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Crownhill Fort Plymouth

Crownhill Fort

Ian Chantrell tells us about his recent visit to the Fort...

Though surprisingly inconspicuous, Crownhill Fort is one of the largest and best preserved of the “Ring of Fire” forts constructed during the 1860s. Covering 16 acres and surrounded by a broad, deep ditch hewn from bedrock, the fort appears from only a short distance to be nothing but a forested hilltop. There are, however, four fighting levels with placements for 32 cannons and six mortars, nearly a half mile of tunnels, and accommodation for 300 soldiers and officers concealed within it.

A royal commission of 1859 had concluded that a threat, notably from France, to England’s Naval Ports was a serious one. It was said that the English Channel had become “no more than a river passable by a steam bridge". The Martello towers built some sixty years previously were out of date and totally ineffectual against the newly envisaged threat.

Lord Palmerston, Prime Minister of the day took this threat seriously and embarked on what was at the time the largest peacetime construction project ever. Over £100,000,000 pounds was designated for the project of which £3,000,000 was spent in and around Plymouth to build as many as a dozen fortifications (I leave you to estimate the current cost of such a venture). They are sometimes referred to as “Palmerston’s Follies” though it is impossible to say that their presence wouldn’t have had a deterrent effect at the time. Local people considered it odd that guns were pointing inland but of course the intention was to protect the dockyards from a land attack.

Advances in military technology soon made these forts obsolete. Even so, Crownhill Fort was still in continuous military use until the 1980s and was used as an embarkation point during the Falklands War. The Fort has been owned by the Landmark Trust since 1986.

Wandering around before the start of the tour we climbed up to the ramparts to view the Moncrieff Disappearing Gun. This ingenious device allowed the gunners to load the gun out of the site behind the rampart. The large gun is pivoted on an arm with a heavy counterweight so that following a firing the recoil causes the gun to swing back below the rampart where it is automatically restrained while reloaded. The gun is then released allowing the counterweight mechanism to return the gun to the firing position. It is now aimed roughly in the direction of McDonalds and Marks and Spencers on Tavistock Road.

Following a brief introduction from our guide we made our way down a narrow sloping passage to view the external fortifications. Crownhill Fort, along with the rest of the North-East Defences, was designed by Captain (later Major General) Edmund DuCane who also designed Staddon Fort. The great advances in military technology enabled them to break from the centuries old practice of continuous line defences. Each of the forts was designed as a polygon surrounded by a ditch which itself was protected by caponiers (powerful, casemated structures which provided flanking fire across the ditch). Guns, sometimes in casemates (fortified gun emplacements), lined the tops of the ramparts and the barrack blocks within were made bomb-proof by the use of mounded earth.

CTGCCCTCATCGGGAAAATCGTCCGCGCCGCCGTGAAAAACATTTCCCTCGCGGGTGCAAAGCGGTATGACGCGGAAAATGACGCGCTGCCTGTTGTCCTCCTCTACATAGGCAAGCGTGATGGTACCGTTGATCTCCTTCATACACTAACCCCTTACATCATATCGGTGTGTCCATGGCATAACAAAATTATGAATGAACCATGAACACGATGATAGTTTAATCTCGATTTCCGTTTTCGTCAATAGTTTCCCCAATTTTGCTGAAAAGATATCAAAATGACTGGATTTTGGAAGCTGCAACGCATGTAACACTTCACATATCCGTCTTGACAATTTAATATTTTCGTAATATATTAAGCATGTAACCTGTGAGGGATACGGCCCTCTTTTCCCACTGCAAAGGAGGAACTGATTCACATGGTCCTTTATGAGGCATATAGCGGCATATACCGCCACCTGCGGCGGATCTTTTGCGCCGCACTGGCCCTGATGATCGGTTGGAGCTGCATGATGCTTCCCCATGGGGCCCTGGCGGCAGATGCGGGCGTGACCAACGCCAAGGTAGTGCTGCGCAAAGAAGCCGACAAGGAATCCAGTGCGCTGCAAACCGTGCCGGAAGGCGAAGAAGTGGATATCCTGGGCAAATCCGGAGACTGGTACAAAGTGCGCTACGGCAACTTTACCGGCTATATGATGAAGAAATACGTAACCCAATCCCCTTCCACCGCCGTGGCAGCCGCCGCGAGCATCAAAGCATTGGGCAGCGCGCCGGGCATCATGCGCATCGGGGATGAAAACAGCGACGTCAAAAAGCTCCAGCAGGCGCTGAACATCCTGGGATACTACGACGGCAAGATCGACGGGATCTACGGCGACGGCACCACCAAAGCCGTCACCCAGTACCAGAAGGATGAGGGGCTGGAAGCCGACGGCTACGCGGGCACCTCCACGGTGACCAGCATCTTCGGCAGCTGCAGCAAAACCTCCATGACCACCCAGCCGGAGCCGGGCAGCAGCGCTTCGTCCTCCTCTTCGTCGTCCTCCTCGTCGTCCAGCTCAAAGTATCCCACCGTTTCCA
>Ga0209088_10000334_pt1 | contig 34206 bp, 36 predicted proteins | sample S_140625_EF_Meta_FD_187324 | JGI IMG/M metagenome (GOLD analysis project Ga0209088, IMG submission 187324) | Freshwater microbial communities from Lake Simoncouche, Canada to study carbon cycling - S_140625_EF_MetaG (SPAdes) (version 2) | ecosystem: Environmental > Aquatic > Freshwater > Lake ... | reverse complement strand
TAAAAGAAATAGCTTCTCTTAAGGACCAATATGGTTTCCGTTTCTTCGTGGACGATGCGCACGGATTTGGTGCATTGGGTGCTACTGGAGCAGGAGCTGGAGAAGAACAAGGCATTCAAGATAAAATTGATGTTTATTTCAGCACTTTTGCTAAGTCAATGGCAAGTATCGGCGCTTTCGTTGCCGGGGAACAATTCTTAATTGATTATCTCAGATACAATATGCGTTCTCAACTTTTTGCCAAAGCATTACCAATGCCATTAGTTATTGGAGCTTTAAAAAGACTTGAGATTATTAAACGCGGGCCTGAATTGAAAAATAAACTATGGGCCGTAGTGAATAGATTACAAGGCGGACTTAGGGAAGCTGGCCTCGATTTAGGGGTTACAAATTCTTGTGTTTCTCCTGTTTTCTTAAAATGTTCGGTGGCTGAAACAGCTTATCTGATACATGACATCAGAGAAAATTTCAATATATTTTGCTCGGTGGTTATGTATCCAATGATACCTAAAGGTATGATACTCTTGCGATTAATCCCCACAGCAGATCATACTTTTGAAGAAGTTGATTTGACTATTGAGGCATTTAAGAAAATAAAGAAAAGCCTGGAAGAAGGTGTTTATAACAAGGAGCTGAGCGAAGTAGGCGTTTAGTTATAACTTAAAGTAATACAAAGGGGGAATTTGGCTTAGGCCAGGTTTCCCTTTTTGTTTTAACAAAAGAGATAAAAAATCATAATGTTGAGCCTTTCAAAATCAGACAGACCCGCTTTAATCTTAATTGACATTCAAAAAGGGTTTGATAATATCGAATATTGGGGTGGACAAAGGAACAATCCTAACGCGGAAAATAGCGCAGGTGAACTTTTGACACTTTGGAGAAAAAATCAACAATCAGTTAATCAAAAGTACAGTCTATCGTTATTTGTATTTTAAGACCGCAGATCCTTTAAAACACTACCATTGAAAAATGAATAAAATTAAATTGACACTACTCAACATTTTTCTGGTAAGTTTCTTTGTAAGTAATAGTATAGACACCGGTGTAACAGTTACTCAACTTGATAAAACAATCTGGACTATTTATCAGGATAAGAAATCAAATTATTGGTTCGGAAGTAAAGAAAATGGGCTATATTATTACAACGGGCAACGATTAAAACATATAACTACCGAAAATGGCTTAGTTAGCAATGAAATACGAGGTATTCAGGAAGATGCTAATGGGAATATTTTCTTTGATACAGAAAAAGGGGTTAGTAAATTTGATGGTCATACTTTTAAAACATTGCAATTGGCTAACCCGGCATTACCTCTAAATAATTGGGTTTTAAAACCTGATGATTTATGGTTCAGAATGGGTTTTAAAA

The noise from the guns and the acrid fumes from the powder charges can only be imagined. Ventilation of these fumes was a serious matter and needed to be addressed by leaving spaces as open as possible and by providing vents. I expect there would be little in the way of protection that could have protected the hearing of the gunners. Our guide mentioned that some of the guns were fired by groups of enthusiasts from time to time. On one occasion one of the caponier guns was fired (minus projectile) and the shock wave from the charge blew out the windows of a bungalow several hundred yards away. The subsequent damages claim came to many thousands of pounds. Needless to say this particular gun is now silent.

Continuing on our trip through the maze of some of the half mile of tunnels it was evident that no expense had been spared and that the quality of construction was excellent. Taking care not to be bitten by the odd red legged spider resident in the lower recesses of the fort we made our way past numerous slits used for small arms crossfire protection of the various defensive ditches. Then past mortars used for high projectile bombing of invaders which the larger guns could not reach and into a gun emplacement with its own en suite facility in the form of a wooden WC, or more accurately SC (soil closet) as each use of the ingenious seat primed the release of a quantity of soil following its use. Our guide offered a photographic record of the method but there were no volunteers for this particular demonstration.

Emerging into the courtyard once again as dusk was falling our guide asked if we would like to view the firing of the two pounder cannon. This was the highlight of the trip, especially as it would be necessary to haul the wheeled weapon from its storage location along a passage in the fort wall and onto the parade ground. Bob and Micheal put their backs into the task and our guide prepared it for the five o’clock firing. We watched from a safe distance as the cannon was primed and loaded. Following some reluctance to fire, the gun went off with an impressive bang spitting smoke and fire across the parade ground. A very satisfactory conclusion to an excellent visit.

Special thanks to South West Regional Officer Bob Crocker for organising this event.

 

This article was originally published in Scrumpy’s February 2013 edition. You can read Regional Newsletters online here.